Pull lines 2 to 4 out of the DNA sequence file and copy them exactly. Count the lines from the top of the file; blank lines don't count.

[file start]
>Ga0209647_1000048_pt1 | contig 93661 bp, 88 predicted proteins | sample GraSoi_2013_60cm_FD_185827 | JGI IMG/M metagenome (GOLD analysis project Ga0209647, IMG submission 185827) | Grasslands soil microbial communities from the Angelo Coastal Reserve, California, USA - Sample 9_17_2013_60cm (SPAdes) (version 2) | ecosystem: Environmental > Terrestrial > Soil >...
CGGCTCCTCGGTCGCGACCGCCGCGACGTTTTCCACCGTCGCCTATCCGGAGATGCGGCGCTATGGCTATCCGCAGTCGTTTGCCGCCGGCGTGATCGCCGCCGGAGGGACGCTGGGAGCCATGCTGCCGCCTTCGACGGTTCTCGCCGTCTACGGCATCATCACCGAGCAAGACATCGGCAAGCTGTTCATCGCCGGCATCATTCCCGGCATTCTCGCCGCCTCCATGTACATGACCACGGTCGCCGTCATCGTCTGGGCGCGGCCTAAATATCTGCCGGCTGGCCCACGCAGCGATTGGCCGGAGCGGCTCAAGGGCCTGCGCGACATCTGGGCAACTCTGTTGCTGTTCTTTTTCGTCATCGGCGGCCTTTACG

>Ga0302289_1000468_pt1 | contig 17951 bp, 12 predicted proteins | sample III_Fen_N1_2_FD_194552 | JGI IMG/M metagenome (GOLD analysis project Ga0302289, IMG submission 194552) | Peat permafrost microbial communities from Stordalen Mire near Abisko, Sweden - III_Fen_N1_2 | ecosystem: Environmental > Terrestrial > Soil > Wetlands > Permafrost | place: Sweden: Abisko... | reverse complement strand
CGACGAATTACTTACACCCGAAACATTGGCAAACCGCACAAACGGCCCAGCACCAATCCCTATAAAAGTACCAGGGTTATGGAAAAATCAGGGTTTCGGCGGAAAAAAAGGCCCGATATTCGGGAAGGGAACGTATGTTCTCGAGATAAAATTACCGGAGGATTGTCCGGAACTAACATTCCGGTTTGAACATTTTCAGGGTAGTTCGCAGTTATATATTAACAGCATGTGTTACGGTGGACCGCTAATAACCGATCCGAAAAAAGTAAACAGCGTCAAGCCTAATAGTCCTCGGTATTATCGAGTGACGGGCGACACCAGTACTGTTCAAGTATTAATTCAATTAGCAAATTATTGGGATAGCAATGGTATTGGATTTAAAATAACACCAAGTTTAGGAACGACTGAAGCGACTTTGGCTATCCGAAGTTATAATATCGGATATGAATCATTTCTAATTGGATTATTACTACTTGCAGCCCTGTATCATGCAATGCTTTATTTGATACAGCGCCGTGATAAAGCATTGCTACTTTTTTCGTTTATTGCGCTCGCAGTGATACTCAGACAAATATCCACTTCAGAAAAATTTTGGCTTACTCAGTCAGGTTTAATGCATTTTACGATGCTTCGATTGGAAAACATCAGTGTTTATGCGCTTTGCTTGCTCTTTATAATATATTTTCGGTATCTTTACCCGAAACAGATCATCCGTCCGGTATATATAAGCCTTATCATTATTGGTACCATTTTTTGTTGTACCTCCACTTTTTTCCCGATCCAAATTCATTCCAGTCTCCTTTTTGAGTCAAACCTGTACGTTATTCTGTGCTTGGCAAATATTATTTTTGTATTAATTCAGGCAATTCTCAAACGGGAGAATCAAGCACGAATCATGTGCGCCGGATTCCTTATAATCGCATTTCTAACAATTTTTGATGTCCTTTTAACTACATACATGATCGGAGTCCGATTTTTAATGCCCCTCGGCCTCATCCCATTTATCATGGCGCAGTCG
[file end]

CGGCTCCTCGGTCGCGACCGCCGCGACGTTTTCCACCGTCGCCTATCCGGAGATGCGGCGCTATGGCTATCCGCAGTCGTTTGCCGCCGGCGTGATCGCCGCCGGAGGGACGCTGGGAGCCATGCTGCCGCCTTCGACGGTTCTCGCCGTCTACGGCATCATCACCGAGCAAGACATCGGCAAGCTGTTCATCGCCGGCATCATTCCCGGCATTCTCGCCGCCTCCATGTACATGACCACGGTCGCCGTCATCGTCTGGGCGCGGCCTAAATATCTGCCGGCTGGCCCACGCAGCGATTGGCCGGAGCGGCTCAAGGGCCTGCGCGACATCTGGGCAACTCTGTTGCTGTTCTTTTTCGTCATCGGCGGCCTTTACG

>Ga0302289_1000468_pt1 | contig 17951 bp, 12 predicted proteins | sample III_Fen_N1_2_FD_194552 | JGI IMG/M metagenome (GOLD analysis project Ga0302289, IMG submission 194552) | Peat permafrost microbial communities from Stordalen Mire near Abisko, Sweden - III_Fen_N1_2 | ecosystem: Environmental > Terrestrial > Soil > Wetlands > Permafrost | place: Sweden: Abisko... | reverse complement strand
CGACGAATTACTTACACCCGAAACATTGGCAAACCGCACAAACGGCCCAGCACCAATCCCTATAAAAGTACCAGGGTTATGGAAAAATCAGGGTTTCGGCGGAAAAAAAGGCCCGATATTCGGGAAGGGAACGTATGTTCTCGAGATAAAATTACCGGAGGATTGTCCGGAACTAACATTCCGGTTTGAACATTTTCAGGGTAGTTCGCAGTTATATATTAACAGCATGTGTTACGGTGGACCGCTAATAACCGATCCGAAAAAAGTAAACAGCGTCAAGCCTAATAGTCCTCGGTATTATCGAGTGACGGGCGACACCAGTACTGTTCAAGTATTAATTCAATTAGCAAATTATTGGGATAGCAATGGTATTGGATTTAAAATAACACCAAGTTTAGGAACGACTGAAGCGACTTTGGCTATCCGAAGTTATAATATCGGATATGAATCATTTCTAATTGGATTATTACTACTTGCAGCCCTGTATCATGCAATGCTTTATTTGATACAGCGCCGTGATAAAGCATTGCTACTTTTTTCGTTTATTGCGCTCGCAGTGATACTCAGACAAATATCCACTTCAGAAAAATTTTGGCTTACTCAGTCAGGTTTAATGCATTTTACGATGCTTCGATTGGAAAACATCAGTGTTTATGCGCTTTGCTTGCTCTTTATAATATATTTTCGGTATCTTTACCCGAAACAGATCATCCGTCCGGTATATATAAGCCTTATCATTATTGGTACCATTTTTTGTTGTACCTCCACTTTTTTCCCGATCCAAATTCATTCCAGTCTCCTTTTTGAGTCAAACCTGTACGTTATTCTGTGCTTGGCAAATATTATTTTTGTATTAATTCAGGCAATTCTCAAACGGGAGAATCAAGCACGAATCATGTGCGCCGGATTCCTTATAATCGCATTTCTAACAATTTTTGATGTCCTTTTAACTACATACATGATCGGAGTCCGATTTTTAATGCCCCTCGGCCTCATCCCATTTATCATGGCGCAGTCG